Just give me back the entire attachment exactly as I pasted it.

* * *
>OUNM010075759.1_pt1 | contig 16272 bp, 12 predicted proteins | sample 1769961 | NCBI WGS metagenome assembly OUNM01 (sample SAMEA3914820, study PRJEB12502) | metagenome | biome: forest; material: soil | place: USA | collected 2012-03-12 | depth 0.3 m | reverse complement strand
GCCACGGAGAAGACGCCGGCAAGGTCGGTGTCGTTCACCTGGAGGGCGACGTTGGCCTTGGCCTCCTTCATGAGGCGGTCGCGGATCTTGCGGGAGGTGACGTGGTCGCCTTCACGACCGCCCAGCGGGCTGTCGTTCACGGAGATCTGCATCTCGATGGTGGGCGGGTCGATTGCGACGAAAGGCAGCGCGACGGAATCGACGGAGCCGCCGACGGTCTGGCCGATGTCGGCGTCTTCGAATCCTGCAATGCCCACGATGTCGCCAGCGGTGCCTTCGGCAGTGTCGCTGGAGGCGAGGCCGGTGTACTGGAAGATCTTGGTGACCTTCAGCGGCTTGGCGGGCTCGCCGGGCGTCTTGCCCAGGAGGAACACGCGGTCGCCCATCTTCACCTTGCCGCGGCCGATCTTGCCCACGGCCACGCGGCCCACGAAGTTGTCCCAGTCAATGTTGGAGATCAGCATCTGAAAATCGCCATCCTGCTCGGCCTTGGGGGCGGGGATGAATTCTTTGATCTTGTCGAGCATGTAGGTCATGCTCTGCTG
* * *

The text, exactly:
>OUNM010075759.1_pt1 | contig 16272 bp, 12 predicted proteins | sample 1769961 | NCBI WGS metagenome assembly OUNM01 (sample SAMEA3914820, study PRJEB12502) | metagenome | biome: forest; material: soil | place: USA | collected 2012-03-12 | depth 0.3 m | reverse complement strand
GCCACGGAGAAGACGCCGGCAAGGTCGGTGTCGTTCACCTGGAGGGCGACGTTGGCCTTGGCCTCCTTCATGAGGCGGTCGCGGATCTTGCGGGAGGTGACGTGGTCGCCTTCACGACCGCCCAGCGGGCTGTCGTTCACGGAGATCTGCATCTCGATGGTGGGCGGGTCGATTGCGACGAAAGGCAGCGCGACGGAATCGACGGAGCCGCCGACGGTCTGGCCGATGTCGGCGTCTTCGAATCCTGCAATGCCCACGATGTCGCCAGCGGTGCCTTCGGCAGTGTCGCTGGAGGCGAGGCCGGTGTACTGGAAGATCTTGGTGACCTTCAGCGGCTTGGCGGGCTCGCCGGGCGTCTTGCCCAGGAGGAACACGCGGTCGCCCATCTTCACCTTGCCGCGGCCGATCTTGCCCACGGCCACGCGGCCCACGAAGTTGTCCCAGTCAATGTTGGAGATCAGCATCTGAAAATCGCCATCCTGCTCGGCCTTGGGGGCGGGGATGAATTCTTTGATCTTGTCGAGCATGTAGGTCATGCTCTGCTG